This review article reports analyses of magnetron sputtering plasmas based on precise diagnostics by laser-induced fluorescence imaging spectroscopy. We show two-dimensional distribution of a radical density, anomalous ionization of metal atoms in high-pressure magnetron sputtering discharges, effects of oxidation reactions in a reactive sputtering process for depositing a YBaCuO superconducting film, and the thermalization process of Fe atoms ejected from the target.
Sputtering-based metal ion sources were reviewed in comparison with ion sources based on arc discharges. This metal ion source has advantages of few generation of metal droplets which disturbs material processing on treated surfaces, but a problem of a low extracted ion current. However, various techniques were reported to enhance the metal ion current. Furthermore, this paper also explained merits on usage of metal ions for materials processing compared with that of metallic neutrals, together with some applications on formation of thin films with metal ions for manufacturing of ULSI semiconductor devices and surface modification of polymer films.
Magnetoresistive films used for read-heads of hard disc drives, magnetic random access memory devices, and magnetic sensors are fabricated by magnetron sputtering method. Since giant magnetoresistive and tunnel magnetoresistive films are composed of multilayered films, in which the thickness of each layer is in the nanometer range, high accuracy in thickness control and thickness uniformity is required for the sputtering systems. Film properties are also influenced by the quality of the vacuum during the fabrication process. This article addresses such issues on the deposition of magnetoresistive films, and introduces mass-production sputtering technologies capable of fabricating high quality multilayers. Furthermore, fabrication methods of the tunnel barrier in tunnel magnetoresistive devices are also described.
A large majority of insertion device (ID) vacuum sectors on the European Synchrotron Radiation Facility (ESRF) electron storage ring for the production of intense synchrotron radiation are equipped with flat vacuum vessels made of extruded aluminum using a non-evaporable Getter (NEG) coating to reduce the vacuum pressure bump along the chamber during the operation of the accelerator. After the in-situ activation of the sputtered film by bake-out of the vacuum system the NEG pumps gases such as H2, CO and CO2 while CH4 and noble gases are not pumped. Because a low activation temperature for the NEG is necessary to be compatible with the mechanical limitations of the aluminum alloy, the NEG composition of TiZrV has been chosen. During operation of the ESRF electron storage ring a few hundreds of watts of synchrotron radiation fall on the walls of the ID chambers leading to photodesorption and photo-conditioning. The NEG coating is intended to provide distributed pumping and reduced photodesorption to keep the generation of unwanted Bremsstrahlung radiation following the installation of a new vessel low. The deposit of the NEG coating takes place at a dedicated facility in the ESRF.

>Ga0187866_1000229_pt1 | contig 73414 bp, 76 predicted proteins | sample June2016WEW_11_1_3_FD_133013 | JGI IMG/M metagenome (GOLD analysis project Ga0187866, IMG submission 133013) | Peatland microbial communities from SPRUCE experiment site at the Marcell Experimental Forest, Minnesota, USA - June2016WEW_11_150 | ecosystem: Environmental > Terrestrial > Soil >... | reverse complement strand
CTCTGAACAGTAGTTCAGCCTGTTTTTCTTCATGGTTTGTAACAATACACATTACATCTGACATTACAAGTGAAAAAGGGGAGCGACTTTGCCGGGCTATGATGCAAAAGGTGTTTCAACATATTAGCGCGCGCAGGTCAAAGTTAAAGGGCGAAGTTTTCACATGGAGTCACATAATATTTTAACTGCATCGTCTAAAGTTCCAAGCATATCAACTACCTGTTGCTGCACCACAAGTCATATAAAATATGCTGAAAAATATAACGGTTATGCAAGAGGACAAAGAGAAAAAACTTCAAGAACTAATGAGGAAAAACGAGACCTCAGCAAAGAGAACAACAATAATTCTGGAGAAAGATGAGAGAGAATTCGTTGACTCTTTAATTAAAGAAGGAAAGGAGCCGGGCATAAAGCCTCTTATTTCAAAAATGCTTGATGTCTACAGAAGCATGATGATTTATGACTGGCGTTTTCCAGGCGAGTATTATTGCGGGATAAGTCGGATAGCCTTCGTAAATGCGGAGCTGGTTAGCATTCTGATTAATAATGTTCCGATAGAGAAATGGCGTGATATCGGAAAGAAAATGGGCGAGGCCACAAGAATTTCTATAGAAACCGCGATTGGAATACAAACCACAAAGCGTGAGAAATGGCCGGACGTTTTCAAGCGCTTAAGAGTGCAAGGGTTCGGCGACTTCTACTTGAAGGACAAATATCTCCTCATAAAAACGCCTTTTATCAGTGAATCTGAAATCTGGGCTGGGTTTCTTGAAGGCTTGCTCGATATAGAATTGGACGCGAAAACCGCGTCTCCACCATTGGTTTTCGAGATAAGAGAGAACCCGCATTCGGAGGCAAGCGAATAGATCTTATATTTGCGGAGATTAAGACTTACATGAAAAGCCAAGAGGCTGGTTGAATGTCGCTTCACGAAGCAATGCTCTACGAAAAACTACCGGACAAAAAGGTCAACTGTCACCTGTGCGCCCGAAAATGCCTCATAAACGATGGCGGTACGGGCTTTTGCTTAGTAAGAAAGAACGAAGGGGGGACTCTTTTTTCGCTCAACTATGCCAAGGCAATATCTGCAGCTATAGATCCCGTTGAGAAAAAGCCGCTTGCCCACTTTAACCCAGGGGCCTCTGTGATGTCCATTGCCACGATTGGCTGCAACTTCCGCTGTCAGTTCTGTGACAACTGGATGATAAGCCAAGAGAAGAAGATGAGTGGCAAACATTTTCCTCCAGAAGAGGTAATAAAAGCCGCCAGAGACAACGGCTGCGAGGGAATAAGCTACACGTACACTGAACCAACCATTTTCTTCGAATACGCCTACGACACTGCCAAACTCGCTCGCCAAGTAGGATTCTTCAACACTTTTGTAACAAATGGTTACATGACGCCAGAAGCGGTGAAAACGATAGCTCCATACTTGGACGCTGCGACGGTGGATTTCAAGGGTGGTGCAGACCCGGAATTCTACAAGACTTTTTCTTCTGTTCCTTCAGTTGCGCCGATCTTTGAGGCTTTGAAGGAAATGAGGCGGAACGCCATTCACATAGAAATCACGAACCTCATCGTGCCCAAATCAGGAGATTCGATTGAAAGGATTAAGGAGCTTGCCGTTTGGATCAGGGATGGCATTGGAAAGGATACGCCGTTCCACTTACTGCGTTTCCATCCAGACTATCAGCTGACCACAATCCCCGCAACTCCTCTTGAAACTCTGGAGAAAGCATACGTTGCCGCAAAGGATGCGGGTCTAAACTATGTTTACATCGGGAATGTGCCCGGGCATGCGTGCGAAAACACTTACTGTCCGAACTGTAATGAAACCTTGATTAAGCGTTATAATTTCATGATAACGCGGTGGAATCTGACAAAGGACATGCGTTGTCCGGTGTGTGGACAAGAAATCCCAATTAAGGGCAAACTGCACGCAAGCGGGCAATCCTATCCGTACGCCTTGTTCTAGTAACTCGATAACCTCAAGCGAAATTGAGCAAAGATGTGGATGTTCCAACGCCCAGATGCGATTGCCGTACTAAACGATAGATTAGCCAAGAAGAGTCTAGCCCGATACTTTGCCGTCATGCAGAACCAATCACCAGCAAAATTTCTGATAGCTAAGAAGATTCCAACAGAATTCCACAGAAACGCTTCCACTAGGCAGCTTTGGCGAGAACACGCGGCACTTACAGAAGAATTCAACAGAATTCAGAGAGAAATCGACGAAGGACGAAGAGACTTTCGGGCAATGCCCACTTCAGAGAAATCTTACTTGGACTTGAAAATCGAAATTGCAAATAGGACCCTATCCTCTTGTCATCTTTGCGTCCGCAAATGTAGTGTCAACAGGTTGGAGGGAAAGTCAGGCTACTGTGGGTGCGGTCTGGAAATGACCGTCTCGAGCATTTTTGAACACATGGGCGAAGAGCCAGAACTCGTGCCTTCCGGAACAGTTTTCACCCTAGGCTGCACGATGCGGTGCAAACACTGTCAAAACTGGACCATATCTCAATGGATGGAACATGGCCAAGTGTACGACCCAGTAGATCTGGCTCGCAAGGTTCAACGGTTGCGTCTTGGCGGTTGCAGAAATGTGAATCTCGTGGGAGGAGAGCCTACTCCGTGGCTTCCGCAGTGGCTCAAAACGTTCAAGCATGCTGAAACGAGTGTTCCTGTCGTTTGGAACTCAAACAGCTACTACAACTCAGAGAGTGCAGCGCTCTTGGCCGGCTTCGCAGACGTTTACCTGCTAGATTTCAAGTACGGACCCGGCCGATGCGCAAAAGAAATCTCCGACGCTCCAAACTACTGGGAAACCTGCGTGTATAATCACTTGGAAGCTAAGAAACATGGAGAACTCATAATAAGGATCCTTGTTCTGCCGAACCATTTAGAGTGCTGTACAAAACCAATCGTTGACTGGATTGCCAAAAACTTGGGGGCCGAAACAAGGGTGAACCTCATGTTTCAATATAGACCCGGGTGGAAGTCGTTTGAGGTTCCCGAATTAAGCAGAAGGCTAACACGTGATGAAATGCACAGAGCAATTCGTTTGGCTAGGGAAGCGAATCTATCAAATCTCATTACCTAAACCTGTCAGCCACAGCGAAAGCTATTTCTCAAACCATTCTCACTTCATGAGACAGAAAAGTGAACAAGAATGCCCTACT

When it was soaked, more were desorbed In this study, gas desorption behaviors of graphite anode samples after various surface treatments and electrolyte solvent adsorption properties were investigated. The total amount of desorbed gases for the natural graphite samples increased after soaking in propylene carbonate, and increased even further with Raman R value, suggesting that surface defects act as an effective adsorption site for the electrolyte. These findings indicate that surface treatment such as a coating might be an effective remedy to reduce the amount of desorption gases in natural graphite samples. It was also found that the total amount of gas desorption largely decreased with the coating with polymer resin and subsequent heat treatment at 423 K for 12 hours in a medium of air. It is likely that the dominant gas species present in the natural graphite after the electrolyte soaking are dependent on the binding energy and the molecular structure of the electrolyte solvent.
Lithium niobate (LN) etching has been demonstrated with an electron cyclotron resonance (ECR) plasma and low-frequency bias. The etching was studied by using Ar, BCl3 and SF6 gases. The etch rates of BCl3 and SF6 are about 3.8 and 4.6 times higher than that of Ar, respectively. The highest etch rate (220 nm/min) was obtained under the condition of SF6 plasma and 1 MHz bias. The etching method which can fabricate micro-trenches with high-aspect ratio and smooth surfaces has been achieved.